Repairing ABS problems on older cars can be challenging. On GM vehicles some common failures generate technical service bulletins that can make diagnosis easier.
At the bottom you'll find parts like pressure accumulator's, ABS modulators and wheel speed sensor kits that have been known to fail on GM trucks and cars. This page is about a friends car I fixed that required no parts at all.
Although the car is an old 95 Pontiac Bonneville STE, many GM vehicles through the 2001 model year suffer from this issue. The complaint from the driver is the TCS
or traction control light comes on. When this light comes on you'll often have the ABS warning light pop on as well since the two systems work together.
My first problem with the old Bonneville was it didn't have an OBD II diagnostic port. This meant the latest generation of cheaper ABS scanners, like the Innova 31603 combination scan tool pictured to the left, wouldn't pull the code or provide wheel speed data to verify proper operation of that side of the ABS system.
Most of these scanners only work on vehicles 1996 and up. The second problem I had, is I'm not allowed to use shop equipment on personal or friends vehicles. This left me without the ability to connect any scan tools to the old, but mighty Bonneville STE.
I went to my online auto repair manuals and looked for bulletins that referred to ABS problems for this Pontiac. Thankfully, I did find a bulletin to help me track down the problem. This bulletin would apply to GM's counterparts such as the Buick LeSabre, Park Ave, Oldsmobile 98, and the Olds 88 from 1995 years and newer.
The traction control system and the anti-lock brake system work together to apply the brakes to either stop wheel lockup or tire spinning. So the components for the systems are shared for the most part.
The fact that both the abs warning lamp and traction control lights where both on at the same time was a major hint for solving the problem. The technical service bulletin I found describes in detail that the problem is corrosion in the shared ground splice for the pressure modulator valve.
This junction is located very close to the electronic brake traction control module or EBTCM. I'll post a better picture below. Or if you purchase an online car repair manual such as auto zones all data you will be able to find the component location from the wiring diagram section.
The splice is labeled S129 in the factory wiring diagram and to get at it you have to remove the plastic conduit that is around the wiring harness. Again S129 is close to the electronic brake traction control module.
In fact the splice itself is about 3 inches from the module assembly. In my case the splice was covered with black tape and moisture had seeped in and caused a large amount of corrosion at this connection.
This situation caused intermittent operation of the abs pump motor. Also note on the 95 Bonneville that I worked on it was necessary for me to remove the air cleaner assembly and the windshield washer bottle to gain complete access to the repair area.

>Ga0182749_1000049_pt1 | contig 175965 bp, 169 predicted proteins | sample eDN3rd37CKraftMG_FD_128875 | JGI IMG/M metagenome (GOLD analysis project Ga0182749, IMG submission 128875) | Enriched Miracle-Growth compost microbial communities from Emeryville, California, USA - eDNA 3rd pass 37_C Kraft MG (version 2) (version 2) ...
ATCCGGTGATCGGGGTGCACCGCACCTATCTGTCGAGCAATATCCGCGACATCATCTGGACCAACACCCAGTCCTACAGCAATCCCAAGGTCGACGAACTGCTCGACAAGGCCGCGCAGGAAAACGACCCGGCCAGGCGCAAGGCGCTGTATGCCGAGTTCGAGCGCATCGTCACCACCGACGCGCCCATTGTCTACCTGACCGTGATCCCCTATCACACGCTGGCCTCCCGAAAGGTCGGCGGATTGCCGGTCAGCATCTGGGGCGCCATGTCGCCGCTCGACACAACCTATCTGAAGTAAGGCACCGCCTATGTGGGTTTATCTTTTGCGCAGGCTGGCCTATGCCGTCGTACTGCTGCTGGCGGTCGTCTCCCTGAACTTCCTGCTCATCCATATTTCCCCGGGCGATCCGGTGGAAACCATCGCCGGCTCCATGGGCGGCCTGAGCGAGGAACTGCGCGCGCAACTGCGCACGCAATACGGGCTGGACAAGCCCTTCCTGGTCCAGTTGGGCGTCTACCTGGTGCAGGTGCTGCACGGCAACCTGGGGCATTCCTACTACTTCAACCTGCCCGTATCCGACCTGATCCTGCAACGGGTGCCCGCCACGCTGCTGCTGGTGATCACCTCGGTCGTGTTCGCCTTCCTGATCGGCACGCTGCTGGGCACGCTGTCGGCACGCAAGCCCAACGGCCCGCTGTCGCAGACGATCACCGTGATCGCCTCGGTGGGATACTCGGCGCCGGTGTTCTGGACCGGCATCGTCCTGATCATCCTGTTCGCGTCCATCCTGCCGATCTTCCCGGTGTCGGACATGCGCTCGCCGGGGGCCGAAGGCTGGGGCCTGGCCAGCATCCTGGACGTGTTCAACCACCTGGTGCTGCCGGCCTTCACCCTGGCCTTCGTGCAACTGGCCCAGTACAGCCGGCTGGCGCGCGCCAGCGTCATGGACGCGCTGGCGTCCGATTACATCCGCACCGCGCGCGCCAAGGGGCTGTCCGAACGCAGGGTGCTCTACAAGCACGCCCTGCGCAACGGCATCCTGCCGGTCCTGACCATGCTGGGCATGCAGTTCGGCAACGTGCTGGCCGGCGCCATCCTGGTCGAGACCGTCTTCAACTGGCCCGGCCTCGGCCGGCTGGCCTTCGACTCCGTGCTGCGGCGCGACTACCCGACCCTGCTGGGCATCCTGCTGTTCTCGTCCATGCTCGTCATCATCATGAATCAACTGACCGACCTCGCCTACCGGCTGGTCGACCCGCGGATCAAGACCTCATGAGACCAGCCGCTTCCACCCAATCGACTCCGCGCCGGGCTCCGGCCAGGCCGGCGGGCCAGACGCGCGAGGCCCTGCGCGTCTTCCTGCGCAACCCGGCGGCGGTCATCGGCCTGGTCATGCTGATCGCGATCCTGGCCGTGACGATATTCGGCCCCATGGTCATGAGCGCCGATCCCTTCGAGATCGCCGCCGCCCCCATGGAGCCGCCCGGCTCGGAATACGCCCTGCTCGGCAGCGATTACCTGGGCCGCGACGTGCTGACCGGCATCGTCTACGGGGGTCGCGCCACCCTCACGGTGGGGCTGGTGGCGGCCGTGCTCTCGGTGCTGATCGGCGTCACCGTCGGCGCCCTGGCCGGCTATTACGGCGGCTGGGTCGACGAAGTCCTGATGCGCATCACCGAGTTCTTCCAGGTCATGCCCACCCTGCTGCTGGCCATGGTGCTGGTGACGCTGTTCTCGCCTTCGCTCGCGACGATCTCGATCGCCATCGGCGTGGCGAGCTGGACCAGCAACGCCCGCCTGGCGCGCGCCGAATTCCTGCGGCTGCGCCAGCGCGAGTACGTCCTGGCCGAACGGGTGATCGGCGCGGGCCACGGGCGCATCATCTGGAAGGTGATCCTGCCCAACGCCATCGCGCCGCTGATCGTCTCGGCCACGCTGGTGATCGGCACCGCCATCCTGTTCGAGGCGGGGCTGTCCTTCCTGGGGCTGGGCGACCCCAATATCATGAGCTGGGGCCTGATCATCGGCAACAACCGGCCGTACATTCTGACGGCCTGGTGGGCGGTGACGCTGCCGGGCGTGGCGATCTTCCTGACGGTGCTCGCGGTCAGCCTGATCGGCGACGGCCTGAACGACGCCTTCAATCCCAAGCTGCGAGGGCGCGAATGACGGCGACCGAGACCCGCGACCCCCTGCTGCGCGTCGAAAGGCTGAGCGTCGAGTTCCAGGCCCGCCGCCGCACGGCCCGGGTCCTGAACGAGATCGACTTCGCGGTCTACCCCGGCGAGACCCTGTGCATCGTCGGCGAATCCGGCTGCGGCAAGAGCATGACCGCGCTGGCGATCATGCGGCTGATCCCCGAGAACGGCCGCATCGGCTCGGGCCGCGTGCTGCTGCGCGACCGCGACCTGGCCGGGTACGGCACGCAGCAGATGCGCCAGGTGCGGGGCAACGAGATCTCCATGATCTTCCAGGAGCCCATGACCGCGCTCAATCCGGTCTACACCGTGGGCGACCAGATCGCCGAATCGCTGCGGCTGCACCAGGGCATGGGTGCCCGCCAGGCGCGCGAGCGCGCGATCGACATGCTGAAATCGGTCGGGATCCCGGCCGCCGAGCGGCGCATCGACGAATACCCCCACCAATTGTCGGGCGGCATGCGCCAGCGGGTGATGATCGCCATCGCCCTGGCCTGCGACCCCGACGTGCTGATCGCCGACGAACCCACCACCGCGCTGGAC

On vehicles equipped
with a automatic level control you will probably have to remove the
compressor that services the system as well. Sidebar: I see a newer TSB that some Tahoe and Silverado trucks will need the ABS Motor and pressure modulator valve replaced. These parts are cheaper on Amazon.
Repairing ABS wiring grounds is no different than any other electrical wire repair. I cut out the heavily corroded splice and put in a new one using a standard brass splice crimp and generous amounts of rosin core solder.
Also before I started the repair I slid a over-sized piece of heat shrink wrap over the wires. After the repair I positioned the shrink-wrap and melted it around the connection with my handy butane soldering torch to prevent moisture from penetrating this area again.
Repairing ABS problems on older vehicles can be difficult because you can't walk up to them and pull codes easily. When it comes to diagnosing traction control light issues, you may have to be creative and use what you have available to solve the mystery.
These older ABS and TCS systems suffer the same problems as modern-day ones. The most common failures will be from external damage to wheel speed sensors or corrosion on aging abs wiring.
Online repair manuals provide diagnostic charts for specific codes. They also provide component location diagrams for connectors and splices that help find the problem.
So you may not be able to follow the diagnostic charts in repairing ABS problems on specific models but it should be helpful in locating tcs and anti-lock brake system grounds and connectors. These can be where the problem hides due to exposure to harsh environmental conditions and road-salt.
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